A recent article written on ValueResearch's website compared how the trends and models in the real estate sector have changed over time. Earlier, real estate prices moved up as and when the regions developed - right from barren land being made accessible by building physical infrastructure (for accessibility) to construction of residential properties being followed by commercial properties being set up. All these steps would lead the region to become more popular and eventually more populous. These visible changes would lead to gradual process of witnessing more demand and thereby higher prices. The periodic booms and general inflation would also act as catalysts for upping the property rates.
However, according to the author the trend is different in present times. The builder seems to benefit from majority of the model - right up till the point of commercial properties being introduced in the region. As such, the only price appreciation that investors would have to look forward would be related to periodic booms (such as now) or general inflationary trends.
Bubble or exception?
Real estate in India continues to defy the laws of gravity. Despite the world going through one of its worst crises in about a century, prices have not corrected. With the same happening, the asset class seems to have only become more desirable and 'safe' in the eyes of investors. Many believe that real estate prices in India will never decline. Their arguments seem to be based on the run up in prices over the past years.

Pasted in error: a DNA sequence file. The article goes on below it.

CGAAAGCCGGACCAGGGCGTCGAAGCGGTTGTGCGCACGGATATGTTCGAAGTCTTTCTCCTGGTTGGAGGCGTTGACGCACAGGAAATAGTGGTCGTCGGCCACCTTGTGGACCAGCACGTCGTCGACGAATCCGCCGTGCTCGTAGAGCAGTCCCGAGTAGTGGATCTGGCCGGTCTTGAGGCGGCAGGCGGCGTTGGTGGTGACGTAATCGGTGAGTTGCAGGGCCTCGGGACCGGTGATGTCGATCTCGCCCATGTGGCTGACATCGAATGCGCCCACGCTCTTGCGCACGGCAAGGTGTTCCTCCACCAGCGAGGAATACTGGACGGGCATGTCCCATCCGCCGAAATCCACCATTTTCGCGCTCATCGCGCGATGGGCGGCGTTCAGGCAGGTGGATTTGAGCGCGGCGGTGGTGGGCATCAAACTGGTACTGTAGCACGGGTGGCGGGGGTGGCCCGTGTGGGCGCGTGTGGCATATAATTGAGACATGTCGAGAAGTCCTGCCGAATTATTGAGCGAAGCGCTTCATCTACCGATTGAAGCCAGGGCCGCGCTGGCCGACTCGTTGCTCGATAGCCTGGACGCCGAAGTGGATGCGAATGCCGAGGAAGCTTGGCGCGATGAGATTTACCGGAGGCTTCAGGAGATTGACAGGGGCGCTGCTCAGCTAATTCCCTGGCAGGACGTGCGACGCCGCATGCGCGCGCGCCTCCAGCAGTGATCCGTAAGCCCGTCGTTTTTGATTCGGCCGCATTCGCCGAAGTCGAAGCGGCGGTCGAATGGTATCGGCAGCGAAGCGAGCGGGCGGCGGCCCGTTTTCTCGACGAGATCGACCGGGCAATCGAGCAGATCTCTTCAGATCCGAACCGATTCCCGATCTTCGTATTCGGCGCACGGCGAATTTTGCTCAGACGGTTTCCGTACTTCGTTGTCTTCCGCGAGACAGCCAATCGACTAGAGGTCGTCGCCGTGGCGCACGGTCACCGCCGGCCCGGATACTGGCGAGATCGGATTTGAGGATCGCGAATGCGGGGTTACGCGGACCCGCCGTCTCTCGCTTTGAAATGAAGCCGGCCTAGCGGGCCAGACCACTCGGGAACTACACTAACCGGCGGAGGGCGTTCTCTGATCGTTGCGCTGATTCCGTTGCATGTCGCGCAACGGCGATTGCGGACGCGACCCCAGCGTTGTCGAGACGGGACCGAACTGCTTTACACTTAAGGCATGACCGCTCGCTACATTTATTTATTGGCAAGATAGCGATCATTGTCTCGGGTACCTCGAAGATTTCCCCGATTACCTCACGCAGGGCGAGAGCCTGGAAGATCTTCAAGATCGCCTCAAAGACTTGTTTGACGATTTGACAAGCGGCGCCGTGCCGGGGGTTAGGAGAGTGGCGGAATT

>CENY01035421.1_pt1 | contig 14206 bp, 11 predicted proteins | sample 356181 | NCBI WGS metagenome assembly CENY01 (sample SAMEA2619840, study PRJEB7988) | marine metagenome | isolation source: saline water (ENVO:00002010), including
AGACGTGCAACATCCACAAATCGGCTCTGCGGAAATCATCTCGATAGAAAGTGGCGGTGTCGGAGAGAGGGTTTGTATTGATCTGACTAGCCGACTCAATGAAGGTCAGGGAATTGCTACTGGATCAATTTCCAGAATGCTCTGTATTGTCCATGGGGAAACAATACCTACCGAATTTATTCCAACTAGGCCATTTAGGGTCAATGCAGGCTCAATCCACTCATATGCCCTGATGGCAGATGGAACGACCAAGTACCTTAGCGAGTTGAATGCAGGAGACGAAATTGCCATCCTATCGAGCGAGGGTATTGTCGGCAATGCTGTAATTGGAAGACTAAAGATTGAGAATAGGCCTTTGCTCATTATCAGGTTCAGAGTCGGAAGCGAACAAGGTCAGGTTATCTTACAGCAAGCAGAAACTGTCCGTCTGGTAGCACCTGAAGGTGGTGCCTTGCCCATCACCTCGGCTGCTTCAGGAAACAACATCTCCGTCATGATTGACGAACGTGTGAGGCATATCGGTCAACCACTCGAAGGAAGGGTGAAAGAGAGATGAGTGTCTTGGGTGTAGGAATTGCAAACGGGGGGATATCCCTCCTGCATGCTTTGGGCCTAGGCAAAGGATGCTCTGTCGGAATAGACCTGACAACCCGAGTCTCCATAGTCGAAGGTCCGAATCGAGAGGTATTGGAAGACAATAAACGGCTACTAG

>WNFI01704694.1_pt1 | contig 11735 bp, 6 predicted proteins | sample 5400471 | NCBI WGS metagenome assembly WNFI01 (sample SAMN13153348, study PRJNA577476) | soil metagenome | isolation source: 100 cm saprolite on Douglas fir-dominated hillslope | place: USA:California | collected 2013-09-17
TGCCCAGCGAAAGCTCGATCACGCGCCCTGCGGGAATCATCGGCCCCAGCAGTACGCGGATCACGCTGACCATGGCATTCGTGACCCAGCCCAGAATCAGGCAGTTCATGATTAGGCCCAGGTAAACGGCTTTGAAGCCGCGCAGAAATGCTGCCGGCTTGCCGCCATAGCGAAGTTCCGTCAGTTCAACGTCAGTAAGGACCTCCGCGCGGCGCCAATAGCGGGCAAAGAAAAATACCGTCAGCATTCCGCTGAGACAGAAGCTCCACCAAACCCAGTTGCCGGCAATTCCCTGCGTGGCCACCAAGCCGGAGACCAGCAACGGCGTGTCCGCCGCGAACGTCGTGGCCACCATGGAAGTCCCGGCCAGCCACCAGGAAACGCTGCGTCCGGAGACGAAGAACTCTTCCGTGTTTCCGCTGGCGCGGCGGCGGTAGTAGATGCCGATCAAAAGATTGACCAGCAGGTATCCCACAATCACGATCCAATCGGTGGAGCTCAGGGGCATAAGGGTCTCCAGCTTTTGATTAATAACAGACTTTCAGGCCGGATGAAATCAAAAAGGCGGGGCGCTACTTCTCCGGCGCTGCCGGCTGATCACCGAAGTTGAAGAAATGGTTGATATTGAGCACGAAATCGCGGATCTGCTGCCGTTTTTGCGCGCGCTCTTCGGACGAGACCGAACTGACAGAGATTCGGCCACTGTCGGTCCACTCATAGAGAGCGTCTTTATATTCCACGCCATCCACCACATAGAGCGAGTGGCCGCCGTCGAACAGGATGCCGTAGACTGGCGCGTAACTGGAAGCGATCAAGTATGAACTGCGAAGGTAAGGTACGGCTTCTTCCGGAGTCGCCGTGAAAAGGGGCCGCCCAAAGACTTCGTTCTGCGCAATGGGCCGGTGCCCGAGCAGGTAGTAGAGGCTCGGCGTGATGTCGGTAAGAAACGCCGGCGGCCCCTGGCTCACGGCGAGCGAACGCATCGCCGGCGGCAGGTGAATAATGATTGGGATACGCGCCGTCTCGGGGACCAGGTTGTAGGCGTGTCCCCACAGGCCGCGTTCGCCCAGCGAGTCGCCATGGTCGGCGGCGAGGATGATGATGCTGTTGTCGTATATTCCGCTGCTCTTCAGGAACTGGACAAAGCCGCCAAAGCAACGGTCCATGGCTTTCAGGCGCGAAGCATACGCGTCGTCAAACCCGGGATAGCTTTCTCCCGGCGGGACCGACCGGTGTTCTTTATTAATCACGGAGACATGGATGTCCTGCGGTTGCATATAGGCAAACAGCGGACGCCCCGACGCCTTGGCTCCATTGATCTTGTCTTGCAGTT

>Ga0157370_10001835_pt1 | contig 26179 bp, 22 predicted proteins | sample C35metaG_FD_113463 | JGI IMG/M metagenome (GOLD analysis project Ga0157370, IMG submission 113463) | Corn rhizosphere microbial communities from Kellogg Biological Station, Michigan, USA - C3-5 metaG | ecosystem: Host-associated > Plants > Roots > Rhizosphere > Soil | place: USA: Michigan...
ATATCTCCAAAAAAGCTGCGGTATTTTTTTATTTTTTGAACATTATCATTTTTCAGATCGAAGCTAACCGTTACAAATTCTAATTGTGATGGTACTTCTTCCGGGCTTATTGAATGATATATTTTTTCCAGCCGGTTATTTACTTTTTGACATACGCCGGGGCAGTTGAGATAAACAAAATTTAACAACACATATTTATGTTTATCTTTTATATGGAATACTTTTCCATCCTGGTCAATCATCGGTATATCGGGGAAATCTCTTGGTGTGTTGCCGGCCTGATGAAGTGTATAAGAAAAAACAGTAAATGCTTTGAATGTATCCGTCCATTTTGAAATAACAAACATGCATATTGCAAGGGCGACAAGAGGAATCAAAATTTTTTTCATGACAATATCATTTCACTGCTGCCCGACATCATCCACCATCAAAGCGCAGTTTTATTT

Given how the prices have held up during difficult times (past five years), one would not be blamed to think so. But it must be kept in mind that there are some anomalies being seen as well. A key one being realtors holding on to high prices. That too during times of lower sales. As was reported recently, property prices in Mumbai rose by 2.9% during the last quarter to a record high despite slowing sales. But with the capital getting stuck in working capital how are companies able to free up cash? The answer lies in the prevalence of black money in the system.
Better safe than sorry...
What is worrying is the fact that salaried people have been looking at this sector as an investment - looking to buy second home (as an investment) by taking on long term loans at interest rates in the low double digits. And it would only be called speculation when they think that they would sell of the property on possession and pocket the gains. This would be a dangerous thing to do we believe.
In case of individuals looking at renting out properties, it would be important for them to consider the rental yields (annual rent divided by purchase price). Anything in the lower single digit region clearly indicates towards a bubble - as was told to us by the management of a real estate firm.